About Huntington

Update: About page

For several years, researchers in eyewitness reports of apparent modern pterosaurs faced the same problem: Critics dismissed those explorers and writers simply because of the religious beliefs they held, or because the idea of non-extinct “pterodactyls” appeared to strange. This may have caused some readers to pass over all reports of pterosaur-like cryptids, rejecting the idea that some species may still be living in some areas of the planet.

It now appears that a bigger problem is apathy, among people of whatever faiths or philosophies they may have. That helps explain the following.

Authors and writers in general—they have sometimes found valid reasons for using a pseudonym (pen name) in place of a real name. Perhaps the best known is “Mark Twain” for Samuel Clemens. During the past few years, perhaps none of the readers of the Modern Pterosaur blog suspected that “Norman Huntington” was a pen name, but it is. The use of that name was to spread the truth to as many persons as possible. No attempt at any deception was ever made.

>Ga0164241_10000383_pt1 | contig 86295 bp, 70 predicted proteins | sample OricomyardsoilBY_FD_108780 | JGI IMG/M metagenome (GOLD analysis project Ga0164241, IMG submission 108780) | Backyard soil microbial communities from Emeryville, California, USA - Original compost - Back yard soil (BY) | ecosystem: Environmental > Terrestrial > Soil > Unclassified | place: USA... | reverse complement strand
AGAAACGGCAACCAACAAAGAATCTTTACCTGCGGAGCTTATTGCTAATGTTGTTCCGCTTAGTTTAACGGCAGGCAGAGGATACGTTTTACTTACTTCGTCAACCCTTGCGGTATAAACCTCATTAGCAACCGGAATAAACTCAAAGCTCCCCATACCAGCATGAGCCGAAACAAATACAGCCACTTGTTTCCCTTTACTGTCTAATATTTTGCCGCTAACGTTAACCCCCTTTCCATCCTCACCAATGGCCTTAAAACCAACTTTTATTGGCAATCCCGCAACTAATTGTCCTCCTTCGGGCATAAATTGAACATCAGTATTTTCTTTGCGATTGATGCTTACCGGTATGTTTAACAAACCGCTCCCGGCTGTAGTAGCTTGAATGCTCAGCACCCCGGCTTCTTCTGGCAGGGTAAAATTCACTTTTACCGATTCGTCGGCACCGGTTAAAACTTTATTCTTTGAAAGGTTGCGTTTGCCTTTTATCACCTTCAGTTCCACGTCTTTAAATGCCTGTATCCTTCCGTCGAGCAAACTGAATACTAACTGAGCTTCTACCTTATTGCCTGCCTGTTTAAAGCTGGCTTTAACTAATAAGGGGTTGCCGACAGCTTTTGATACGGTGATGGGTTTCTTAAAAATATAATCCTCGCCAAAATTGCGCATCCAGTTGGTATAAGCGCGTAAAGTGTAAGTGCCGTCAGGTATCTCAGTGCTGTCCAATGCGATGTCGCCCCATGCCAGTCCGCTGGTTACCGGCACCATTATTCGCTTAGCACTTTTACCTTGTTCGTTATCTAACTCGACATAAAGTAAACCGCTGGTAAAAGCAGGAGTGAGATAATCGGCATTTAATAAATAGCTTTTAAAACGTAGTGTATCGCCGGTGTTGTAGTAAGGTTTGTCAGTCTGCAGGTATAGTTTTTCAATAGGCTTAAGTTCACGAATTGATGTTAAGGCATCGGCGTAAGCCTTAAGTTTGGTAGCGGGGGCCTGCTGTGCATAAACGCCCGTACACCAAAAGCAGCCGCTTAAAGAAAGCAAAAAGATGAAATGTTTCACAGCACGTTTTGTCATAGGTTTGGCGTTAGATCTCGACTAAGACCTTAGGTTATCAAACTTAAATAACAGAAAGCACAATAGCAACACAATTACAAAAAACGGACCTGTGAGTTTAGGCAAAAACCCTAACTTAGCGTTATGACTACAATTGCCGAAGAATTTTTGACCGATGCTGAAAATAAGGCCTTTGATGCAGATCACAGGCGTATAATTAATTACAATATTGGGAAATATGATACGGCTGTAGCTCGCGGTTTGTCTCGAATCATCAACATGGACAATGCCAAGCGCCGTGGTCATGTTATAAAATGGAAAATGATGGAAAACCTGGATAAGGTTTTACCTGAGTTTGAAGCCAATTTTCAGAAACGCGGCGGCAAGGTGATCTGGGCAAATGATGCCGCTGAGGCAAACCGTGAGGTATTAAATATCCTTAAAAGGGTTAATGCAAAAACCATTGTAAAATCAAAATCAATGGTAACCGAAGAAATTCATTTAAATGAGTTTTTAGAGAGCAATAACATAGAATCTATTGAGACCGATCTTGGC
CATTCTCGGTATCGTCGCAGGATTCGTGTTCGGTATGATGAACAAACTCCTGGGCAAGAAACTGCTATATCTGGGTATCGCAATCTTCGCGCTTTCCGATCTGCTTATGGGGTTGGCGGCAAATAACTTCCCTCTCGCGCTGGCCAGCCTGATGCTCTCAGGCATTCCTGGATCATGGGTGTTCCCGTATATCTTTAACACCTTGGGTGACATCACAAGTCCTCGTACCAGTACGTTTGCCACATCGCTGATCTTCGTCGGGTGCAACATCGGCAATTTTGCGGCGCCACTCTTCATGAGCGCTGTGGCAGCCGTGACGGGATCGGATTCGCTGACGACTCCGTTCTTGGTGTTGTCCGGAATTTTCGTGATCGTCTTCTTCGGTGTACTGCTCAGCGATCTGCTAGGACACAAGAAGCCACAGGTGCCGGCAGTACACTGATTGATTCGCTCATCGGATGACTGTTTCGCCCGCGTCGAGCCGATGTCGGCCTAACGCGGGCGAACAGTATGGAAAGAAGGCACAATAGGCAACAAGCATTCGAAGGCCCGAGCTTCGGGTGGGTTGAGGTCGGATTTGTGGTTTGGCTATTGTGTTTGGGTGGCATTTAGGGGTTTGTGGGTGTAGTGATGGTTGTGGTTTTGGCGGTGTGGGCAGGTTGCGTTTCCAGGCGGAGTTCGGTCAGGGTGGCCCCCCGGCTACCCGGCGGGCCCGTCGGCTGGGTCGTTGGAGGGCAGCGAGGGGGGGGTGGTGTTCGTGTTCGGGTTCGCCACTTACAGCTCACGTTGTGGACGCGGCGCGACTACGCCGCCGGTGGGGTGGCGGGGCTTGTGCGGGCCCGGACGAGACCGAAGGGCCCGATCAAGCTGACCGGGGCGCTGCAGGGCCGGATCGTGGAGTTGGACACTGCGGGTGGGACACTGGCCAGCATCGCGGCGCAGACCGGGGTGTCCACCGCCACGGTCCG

Readers needed to have writings on eyewitness sightings without tripping over a name that may have been tarnished in their minds. That is why I, Jonathan David Whitcomb, have used Norman Huntington on this blog, rather than my normal name. I wanted to publish the truth about eyewitness reports of living pterosaurs.

Critics and skeptics had dismissed my ideas time after time, with an article in the Houston Chronicle newspaper as an example. One commenter even suggested people should be cautious about the ideas of one explorer in Papua New Guinea (Paul Nation) because he was associated with “Jonathan Whitcomb.” It was time to use a pseudonym. After all, I am not an eyewitness of a living pterosaur, but I publish eyewitness accounts, the reports that many persons have sent in to me about their encounters.

That time is now past, for using the name Norman Huntington, so be aware that all previous blog posts, using that name, were written by me, Jonathan Whitcomb.

About Jonathan David Whitcomb

 

Print Friendly